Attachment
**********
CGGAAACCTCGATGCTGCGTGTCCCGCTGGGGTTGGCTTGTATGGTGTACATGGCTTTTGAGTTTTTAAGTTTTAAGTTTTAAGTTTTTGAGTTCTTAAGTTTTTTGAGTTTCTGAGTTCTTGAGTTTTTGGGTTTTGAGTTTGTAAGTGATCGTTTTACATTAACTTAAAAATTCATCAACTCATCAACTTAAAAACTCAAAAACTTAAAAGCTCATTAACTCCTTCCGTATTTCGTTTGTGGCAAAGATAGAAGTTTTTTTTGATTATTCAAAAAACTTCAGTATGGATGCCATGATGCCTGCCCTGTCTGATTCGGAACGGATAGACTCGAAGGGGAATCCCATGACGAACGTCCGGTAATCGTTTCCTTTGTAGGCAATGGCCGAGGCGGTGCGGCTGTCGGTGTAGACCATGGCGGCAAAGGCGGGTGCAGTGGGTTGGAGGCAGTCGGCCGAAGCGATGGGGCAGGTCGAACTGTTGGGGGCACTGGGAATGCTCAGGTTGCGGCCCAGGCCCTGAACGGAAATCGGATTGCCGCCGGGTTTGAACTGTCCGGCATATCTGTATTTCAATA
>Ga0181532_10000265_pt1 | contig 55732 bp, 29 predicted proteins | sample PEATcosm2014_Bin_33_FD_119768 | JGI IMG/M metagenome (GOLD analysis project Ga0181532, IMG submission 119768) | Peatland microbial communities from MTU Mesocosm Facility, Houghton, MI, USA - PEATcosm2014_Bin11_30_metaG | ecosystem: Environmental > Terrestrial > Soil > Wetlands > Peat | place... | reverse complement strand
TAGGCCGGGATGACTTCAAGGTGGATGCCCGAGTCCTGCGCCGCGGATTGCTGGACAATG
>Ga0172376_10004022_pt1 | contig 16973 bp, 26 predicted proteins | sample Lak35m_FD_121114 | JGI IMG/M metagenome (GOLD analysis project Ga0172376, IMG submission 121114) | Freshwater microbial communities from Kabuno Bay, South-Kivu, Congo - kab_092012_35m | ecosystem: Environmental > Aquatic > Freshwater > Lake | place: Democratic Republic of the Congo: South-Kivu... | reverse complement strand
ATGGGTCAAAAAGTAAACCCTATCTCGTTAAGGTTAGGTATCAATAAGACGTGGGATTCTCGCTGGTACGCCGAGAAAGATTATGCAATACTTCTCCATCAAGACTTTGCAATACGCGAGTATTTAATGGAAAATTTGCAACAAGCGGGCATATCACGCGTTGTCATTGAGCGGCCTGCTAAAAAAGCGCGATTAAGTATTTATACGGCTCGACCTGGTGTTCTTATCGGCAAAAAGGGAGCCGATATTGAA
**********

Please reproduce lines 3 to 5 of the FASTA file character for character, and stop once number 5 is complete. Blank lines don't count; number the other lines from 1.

TAGGCCGGGATGACTTCAAGGTGGATGCCCGAGTCCTGCGCCGCGGATTGCTGGACAATG
>Ga0172376_10004022_pt1 | contig 16973 bp, 26 predicted proteins | sample Lak35m_FD_121114 | JGI IMG/M metagenome (GOLD analysis project Ga0172376, IMG submission 121114) | Freshwater microbial communities from Kabuno Bay, South-Kivu, Congo - kab_092012_35m | ecosystem: Environmental > Aquatic > Freshwater > Lake | place: Democratic Republic of the Congo: South-Kivu... | reverse complement strand
ATGGGTCAAAAAGTAAACCCTATCTCGTTAAGGTTAGGTATCAATAAGACGTGGGATTCTCGCTGGTACGCCGAGAAAGATTATGCAATACTTCTCCATCAAGACTTTGCAATACGCGAGTATTTAATGGAAAATTTGCAACAAGCGGGCATATCACGCGTTGTCATTGAGCGGCCTGCTAAAAAAGCGCGATTAAGTATTTATACGGCTCGACCTGGTGTTCTTATCGGCAAAAAGGGAGCCGATATTGAA